Following winter surge, COVID-19 cases across region on decline

After the massive wave of COVID-19 infections, fueled by the omicron variant, swept across the region beginning in December, the number of cases has now begun to steadily decline.

Gov. Kathy Hochul on Tuesday said statewide cases in New York have dropped 75% from the Jan. 7 peak of 90,132. Cases also dropped 34% in the prior seven days, she said, while cases in the rest of the country had fallen by just 5%.

“So we hope to close the books on this winter surge soon,” she said.

Jan. 7 also marked the day for Suffolk County that saw the highest single-day total of cases since the pandemic began and testing became widely available with 6,992. The number of new cases on Monday dropped to 1,426 as the positivity rate on a seven-day average dipped to 18.3%. The average number of cases dropped from 5,560 per day from Jan. 4-10 to 3,032 from Jan. 11-17.

Suffolk County surpassed a grim milestone over the weekend as more than 4,000 county residents have now died from Covid. Another 17 fatalities on Monday raised the overall total to 4,047.

The governor on Friday expressed optimism about the latest number of cases, saying we’re “turning the corner.”

“I’ve been waiting to say that,” she said. “Turning the corner.”

The decline in cases would follow a similar arc seen during last year’s winter surge when cases began to steadily drop starting in mid-January.

“I want to thank New Yorkers. Thank you for hanging in there with us, through 2020, 2021. Hopefully not too much of 2022,” Ms. Hochul said.

As cases decline, hospitalizations, which have often been described as a lagging indicator, remain an issue.

Dr. Lloyd Simon, senior vice president of medical affairs at Stony Brook Eastern Long Island Hospital in Greenport, said in a Friday interview that staff have been falling ill with the coronavirus, adding strain to a system that’s already spread thin.

“We’ve been hit in a number of ways. Our total Covid census right now has not been anywhere near as bad as it’s been in the past but we are actually, as of today, at the highest number of Covid patients that we’ve had probably in a year,” he said. 

The hospital — which has 27 beds, according to the state Department of Health — had six COVID-19 patients as of Friday. Forty-eight percent of beds at the hospital were available as of Jan. 17, according to the DOH.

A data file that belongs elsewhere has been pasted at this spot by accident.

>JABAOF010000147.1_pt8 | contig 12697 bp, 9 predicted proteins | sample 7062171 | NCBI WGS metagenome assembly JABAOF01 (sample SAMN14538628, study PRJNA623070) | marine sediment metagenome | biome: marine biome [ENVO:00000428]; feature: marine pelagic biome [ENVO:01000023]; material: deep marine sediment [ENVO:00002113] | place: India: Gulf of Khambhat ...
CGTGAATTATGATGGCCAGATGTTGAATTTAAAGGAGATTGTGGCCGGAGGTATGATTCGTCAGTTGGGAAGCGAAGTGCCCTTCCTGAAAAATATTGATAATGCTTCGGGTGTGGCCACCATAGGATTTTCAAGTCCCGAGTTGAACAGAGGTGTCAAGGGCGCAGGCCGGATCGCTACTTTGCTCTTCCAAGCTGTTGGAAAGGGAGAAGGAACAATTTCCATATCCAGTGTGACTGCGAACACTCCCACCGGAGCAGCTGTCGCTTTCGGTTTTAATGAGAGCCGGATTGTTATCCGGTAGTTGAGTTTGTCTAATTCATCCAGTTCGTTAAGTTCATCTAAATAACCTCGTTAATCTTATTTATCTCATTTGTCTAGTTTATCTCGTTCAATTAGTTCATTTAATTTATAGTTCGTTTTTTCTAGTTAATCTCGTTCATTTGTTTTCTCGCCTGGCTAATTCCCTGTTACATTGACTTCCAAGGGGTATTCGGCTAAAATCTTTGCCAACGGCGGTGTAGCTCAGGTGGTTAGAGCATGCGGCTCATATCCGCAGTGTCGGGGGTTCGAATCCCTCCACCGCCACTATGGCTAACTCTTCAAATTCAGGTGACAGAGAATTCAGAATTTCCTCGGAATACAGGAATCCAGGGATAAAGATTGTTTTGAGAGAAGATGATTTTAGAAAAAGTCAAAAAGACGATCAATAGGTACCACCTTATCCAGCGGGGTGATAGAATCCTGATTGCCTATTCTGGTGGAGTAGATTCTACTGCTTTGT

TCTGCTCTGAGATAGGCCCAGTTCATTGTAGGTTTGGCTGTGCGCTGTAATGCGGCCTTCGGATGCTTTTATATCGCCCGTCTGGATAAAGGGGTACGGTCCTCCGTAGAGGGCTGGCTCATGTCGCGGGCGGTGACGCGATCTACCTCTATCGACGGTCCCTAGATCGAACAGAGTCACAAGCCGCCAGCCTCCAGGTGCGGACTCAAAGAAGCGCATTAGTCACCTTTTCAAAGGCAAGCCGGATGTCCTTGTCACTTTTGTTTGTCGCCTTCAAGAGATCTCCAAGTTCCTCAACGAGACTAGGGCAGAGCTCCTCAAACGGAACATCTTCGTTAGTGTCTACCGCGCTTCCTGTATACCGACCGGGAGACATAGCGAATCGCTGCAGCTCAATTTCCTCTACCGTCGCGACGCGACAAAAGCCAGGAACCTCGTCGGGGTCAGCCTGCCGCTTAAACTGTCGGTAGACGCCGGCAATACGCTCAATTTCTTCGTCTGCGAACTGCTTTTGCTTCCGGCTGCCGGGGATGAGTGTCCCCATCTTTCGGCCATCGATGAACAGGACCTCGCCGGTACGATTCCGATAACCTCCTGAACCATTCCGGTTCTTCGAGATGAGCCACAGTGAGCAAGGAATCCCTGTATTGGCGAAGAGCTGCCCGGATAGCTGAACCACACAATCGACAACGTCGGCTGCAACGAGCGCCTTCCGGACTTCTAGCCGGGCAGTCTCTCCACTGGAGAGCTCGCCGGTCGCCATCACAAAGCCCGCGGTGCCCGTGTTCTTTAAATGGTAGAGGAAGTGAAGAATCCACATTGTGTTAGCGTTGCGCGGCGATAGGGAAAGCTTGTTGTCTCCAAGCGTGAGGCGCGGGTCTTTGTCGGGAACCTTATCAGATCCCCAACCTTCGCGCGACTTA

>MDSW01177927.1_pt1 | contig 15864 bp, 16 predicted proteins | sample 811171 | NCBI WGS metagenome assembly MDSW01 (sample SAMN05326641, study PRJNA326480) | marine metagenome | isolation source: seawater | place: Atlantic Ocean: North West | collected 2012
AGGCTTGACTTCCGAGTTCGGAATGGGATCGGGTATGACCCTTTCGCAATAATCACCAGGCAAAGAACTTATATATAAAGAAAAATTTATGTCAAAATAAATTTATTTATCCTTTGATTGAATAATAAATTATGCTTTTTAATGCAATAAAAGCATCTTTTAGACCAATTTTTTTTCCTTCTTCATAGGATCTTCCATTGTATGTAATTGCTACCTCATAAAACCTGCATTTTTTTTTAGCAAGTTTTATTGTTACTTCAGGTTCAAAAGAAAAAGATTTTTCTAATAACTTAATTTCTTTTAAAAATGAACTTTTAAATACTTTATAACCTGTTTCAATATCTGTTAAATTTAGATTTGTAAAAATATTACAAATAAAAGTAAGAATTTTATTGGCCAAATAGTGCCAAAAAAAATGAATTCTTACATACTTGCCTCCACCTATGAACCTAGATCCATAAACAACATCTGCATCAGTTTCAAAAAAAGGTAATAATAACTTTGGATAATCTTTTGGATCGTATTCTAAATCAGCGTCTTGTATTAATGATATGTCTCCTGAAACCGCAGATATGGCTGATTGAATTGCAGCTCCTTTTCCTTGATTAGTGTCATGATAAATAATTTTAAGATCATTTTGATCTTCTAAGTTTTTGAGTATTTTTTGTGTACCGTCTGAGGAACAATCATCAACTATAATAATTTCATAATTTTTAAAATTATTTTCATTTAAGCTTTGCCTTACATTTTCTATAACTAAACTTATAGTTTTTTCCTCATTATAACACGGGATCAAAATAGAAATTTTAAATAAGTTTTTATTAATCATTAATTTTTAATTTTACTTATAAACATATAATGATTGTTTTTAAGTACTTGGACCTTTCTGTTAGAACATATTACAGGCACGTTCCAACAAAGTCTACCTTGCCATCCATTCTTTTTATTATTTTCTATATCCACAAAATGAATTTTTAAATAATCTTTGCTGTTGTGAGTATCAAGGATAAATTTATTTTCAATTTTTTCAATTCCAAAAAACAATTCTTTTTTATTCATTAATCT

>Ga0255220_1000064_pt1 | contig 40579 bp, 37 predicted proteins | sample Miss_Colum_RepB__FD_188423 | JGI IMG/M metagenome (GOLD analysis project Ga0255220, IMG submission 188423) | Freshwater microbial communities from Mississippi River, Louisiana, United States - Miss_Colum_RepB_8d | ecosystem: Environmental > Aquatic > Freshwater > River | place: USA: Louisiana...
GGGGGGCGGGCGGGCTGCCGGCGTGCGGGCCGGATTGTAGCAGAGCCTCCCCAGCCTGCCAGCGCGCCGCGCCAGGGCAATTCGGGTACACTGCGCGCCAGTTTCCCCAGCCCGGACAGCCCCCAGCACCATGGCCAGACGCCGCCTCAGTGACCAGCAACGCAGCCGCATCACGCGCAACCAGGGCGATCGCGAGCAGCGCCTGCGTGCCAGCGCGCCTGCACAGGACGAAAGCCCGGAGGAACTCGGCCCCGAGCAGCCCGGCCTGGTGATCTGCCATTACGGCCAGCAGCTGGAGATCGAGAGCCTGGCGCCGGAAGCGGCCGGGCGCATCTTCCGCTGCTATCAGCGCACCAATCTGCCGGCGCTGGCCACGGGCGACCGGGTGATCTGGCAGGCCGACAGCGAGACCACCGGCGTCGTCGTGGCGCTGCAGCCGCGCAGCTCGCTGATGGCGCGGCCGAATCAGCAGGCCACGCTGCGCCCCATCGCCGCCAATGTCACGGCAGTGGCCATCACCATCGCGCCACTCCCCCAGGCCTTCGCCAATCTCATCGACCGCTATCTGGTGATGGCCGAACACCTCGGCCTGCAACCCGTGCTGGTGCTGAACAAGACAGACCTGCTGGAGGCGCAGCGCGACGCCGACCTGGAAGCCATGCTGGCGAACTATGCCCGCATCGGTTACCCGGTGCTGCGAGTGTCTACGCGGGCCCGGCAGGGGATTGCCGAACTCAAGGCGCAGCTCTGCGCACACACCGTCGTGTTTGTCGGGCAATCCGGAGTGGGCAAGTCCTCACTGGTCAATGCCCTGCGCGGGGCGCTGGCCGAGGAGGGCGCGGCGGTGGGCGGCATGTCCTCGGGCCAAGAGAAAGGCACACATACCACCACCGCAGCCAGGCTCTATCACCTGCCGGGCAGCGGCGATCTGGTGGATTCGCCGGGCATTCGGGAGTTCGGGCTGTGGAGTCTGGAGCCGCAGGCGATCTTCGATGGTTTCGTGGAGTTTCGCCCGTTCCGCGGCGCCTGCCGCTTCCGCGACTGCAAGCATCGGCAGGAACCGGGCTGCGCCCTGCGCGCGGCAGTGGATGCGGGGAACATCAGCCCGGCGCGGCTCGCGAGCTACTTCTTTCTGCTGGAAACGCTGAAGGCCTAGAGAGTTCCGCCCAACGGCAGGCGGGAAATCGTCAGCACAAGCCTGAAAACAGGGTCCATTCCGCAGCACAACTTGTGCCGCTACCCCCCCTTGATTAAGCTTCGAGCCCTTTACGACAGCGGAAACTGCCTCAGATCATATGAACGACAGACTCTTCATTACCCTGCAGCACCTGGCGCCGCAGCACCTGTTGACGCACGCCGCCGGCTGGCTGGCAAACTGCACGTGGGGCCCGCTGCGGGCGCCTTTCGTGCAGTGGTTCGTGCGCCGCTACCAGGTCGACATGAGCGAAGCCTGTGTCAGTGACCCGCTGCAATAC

Peconic Bay Medical Center in Riverhead, which has 144 total beds, reported a 15% bed availability as of Jan. 17 and a 8% availability on a seven-day average. 

Dr. Jeffrey Zilberstein, the medical director at PBMC, said the hospital has “definitely been crunched” in recent weeks, but has been able to manage the surge without postponing or canceling any other services.

The hospital has seen as many as 60 COVID-19 patients as recently as Monday, according to state data.

“The difference between this time and last time, though, was generally up to about 50% of those weren’t admitted for Covid pneumonia,” he said.

All patients at the hospital are tested for Covid, so the hospital has seen those patients be admitted for a separate reason and test positive in addition.

“They had no idea they had Covid,” he said. “They didn’t have any upper respiratory symptoms.”

He added that the majority of those who were asymptomatic were vaccinated. He said the majority of patients who are hospitalized due to Covid symptoms were not vaccinated, although there are some outlier cases.

The state has begun separating out data to better get a sense of how many patients in hospitals for Covid were admitted for other reasons.

“That was a very important dynamic for us, just another metric for us to look at, to assess the severity of the situation,” Ms. Hochul said, adding that statewide the number is about 42% of Covid-positive patients in hospitals for other reasons.

Dr. Zilberstein said the hospital has been admitting about 10 Covid patients per day, as well as discharging “quite a few as well.”

“We’re starting to see a downtrend, I hope,” he said.

Dr. Simon added that it appears the community rate has peaked but people should still do everything they can to stay as safe as possible. 

“The most important thing is that everybody should get vaccinated and everybody who has been vaccinated should make sure they get boosted as soon as they’re able to get boosted,” Dr. Simon said, emphasizing that people should still be wearing masks. “That’s the most important thing we can do to fight this wave of the pandemic, but unfortunately what could be the next wave of the pandemic.”

He added that health professionals “never know what’s going to come with the next variant” and vaccinations are the best way to prevent falling ill with the virus. Dr. Zilberstein echoed that message, saying vaccination remains “our number one, our number two and our number three priority to make sure the safety of our community is paramount.”